Today my four-year-old and I curled up on the couch while the toddler napped. We flipped open my laptop and put together our tentative Thanksgiving menu. We watched as Alton Brown demonstrated how to prepare the perfect pecan chocolate pie. We observed how to flatten pie crust and he helped me write down ingredients, sounding out the words. We investigated the fridge. We revised our shopping list.
I looked down at his small frame as he examined the butter. Dark black hair curling at the ears, blue sweater with a splash of yellow, and a smile the size of Nebraska to do what we love to do best together, cooking. I felt both blessed and a tightening in my chest about how temporary this is and what looms ahead.
Looming. The word conjures images of a distant shadow. An inevitable something that awaits with a crooked wagging finger.
Kindergarten is looming.
As much as I’d rather not think about it, I know I should. And we’ve begun exploring our Options. We took a tour of our local school. Nice enough. Books stacked in the library for a Scholastic fair and an exceptionally kind principal who returned my call later that day to discuss my concerns.
Because there are twenty-four five-year-olds in a kindergarten class. One teacher.
A good teacher can have 24 kids or 14 kids, it won’t make a difference, she will accomodate all her students, the principal assured me.
It’s a nice thought. Except I was a teacher who taught 24 kids. And I was a teacher who taught 14 kids. And I was a student in small classes. And I’ve been a student in large classes.
Words are nice. Reality is different.
So we are exploring other Options. Juggling kids we do private school tours that we must take turns visiting because they don’t allow you to bring kids and don’t understand all parents don’t have child-care alternatives. And we walk down the halls of schools we could sell our souls to and still have no chance of realistically affording. I mean, really. 22K a year. Per child. Sure they offer scholarships because they Value Diversity. But do I want my kid the token? The one they stick on brochures to reflect their all inclusiveness because look! He’s brown! [and I don’t know, maybe that is a small price to pay for a world-class education] But there can only be a few tokens, so what if he’s not picked? And what about hidden costs? Uniforms and field trips. And comparisons that will make a trip to Disney pale when Bob and his family are flying on their private jet to Europe [yes, really, have talked to moms who have confirmed this]. Not to mention private school financial grants one year don’t guaruntee them the next year, and so you bite your nails and wait every year to see what will happen for all 13 years of their schooling.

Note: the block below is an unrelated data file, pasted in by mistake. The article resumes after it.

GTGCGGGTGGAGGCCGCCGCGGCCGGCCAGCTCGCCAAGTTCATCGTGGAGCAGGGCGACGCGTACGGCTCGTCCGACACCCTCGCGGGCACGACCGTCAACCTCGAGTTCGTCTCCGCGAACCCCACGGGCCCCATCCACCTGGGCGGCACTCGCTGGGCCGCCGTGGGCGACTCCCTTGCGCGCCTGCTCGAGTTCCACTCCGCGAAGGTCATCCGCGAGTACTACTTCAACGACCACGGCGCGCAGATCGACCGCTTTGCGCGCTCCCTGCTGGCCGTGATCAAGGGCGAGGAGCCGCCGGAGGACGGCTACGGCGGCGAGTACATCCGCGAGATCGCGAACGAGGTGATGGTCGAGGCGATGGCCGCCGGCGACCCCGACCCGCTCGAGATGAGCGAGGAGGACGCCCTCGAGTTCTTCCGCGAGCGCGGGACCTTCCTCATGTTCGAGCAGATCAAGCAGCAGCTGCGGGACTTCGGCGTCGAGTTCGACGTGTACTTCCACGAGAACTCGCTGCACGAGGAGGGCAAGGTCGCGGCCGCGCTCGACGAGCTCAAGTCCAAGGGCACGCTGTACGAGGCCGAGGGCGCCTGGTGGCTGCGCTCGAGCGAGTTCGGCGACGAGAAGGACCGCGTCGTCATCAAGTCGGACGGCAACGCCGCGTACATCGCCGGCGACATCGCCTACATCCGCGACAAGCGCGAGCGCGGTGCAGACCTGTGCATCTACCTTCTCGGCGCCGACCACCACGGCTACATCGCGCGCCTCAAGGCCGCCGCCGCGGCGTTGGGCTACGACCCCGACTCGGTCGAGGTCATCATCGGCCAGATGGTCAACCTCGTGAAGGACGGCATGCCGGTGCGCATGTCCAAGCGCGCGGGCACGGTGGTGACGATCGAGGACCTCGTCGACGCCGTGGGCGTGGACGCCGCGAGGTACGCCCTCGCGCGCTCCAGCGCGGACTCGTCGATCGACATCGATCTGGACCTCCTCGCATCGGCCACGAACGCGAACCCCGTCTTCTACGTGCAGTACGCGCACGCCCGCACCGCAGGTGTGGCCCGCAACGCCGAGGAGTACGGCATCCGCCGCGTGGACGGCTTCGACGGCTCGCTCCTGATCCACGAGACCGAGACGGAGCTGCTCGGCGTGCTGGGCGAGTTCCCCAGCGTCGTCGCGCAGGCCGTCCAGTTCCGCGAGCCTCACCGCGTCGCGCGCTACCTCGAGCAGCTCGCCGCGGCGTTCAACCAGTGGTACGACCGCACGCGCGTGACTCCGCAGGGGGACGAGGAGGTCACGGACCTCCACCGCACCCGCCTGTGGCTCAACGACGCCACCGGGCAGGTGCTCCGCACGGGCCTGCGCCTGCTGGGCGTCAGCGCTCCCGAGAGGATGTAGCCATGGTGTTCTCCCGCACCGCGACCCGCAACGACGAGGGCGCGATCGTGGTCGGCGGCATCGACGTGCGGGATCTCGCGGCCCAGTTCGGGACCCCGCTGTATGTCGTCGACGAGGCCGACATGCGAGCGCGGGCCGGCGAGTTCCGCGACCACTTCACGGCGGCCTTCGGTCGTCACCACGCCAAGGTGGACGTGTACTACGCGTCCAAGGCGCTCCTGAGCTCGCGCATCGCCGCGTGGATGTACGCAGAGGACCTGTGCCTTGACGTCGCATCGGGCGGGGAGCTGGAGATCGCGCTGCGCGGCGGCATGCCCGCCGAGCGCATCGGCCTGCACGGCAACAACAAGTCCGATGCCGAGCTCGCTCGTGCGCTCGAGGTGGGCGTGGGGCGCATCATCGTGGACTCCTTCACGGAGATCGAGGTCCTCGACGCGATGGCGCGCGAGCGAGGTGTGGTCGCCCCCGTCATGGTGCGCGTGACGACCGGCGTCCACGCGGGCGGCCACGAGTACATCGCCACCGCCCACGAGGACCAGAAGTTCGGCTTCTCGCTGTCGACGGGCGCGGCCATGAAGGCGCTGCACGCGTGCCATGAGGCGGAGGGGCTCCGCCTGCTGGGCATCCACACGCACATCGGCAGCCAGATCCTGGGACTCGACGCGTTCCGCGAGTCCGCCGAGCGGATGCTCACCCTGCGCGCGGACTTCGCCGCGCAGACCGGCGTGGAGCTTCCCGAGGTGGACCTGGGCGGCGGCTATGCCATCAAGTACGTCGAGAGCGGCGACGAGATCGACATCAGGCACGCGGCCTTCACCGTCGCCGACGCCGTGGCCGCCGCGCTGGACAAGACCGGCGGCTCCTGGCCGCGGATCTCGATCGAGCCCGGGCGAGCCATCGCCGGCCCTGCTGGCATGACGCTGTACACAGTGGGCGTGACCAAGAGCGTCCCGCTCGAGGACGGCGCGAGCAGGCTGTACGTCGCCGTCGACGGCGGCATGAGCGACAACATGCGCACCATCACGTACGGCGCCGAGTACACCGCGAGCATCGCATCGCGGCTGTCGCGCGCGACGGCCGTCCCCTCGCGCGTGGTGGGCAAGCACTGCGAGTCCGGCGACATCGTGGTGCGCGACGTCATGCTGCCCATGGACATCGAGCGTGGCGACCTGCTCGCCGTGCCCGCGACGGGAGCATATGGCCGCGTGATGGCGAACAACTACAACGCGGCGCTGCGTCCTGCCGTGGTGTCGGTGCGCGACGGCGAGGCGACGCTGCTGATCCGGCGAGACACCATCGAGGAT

We are also still exploring the current Option in progress: Homeschooling. It’s been a great year homeschooling. It’s been downright amazing. And I love love love the organic learning. I love that mid-sentence reading a book he notices a period, or a question mark, and we stop to learn sentence structures. I love that he knows his tablespoon from his teaspoon, and that we can read piles of books and head to the library to collect even more towering stacks.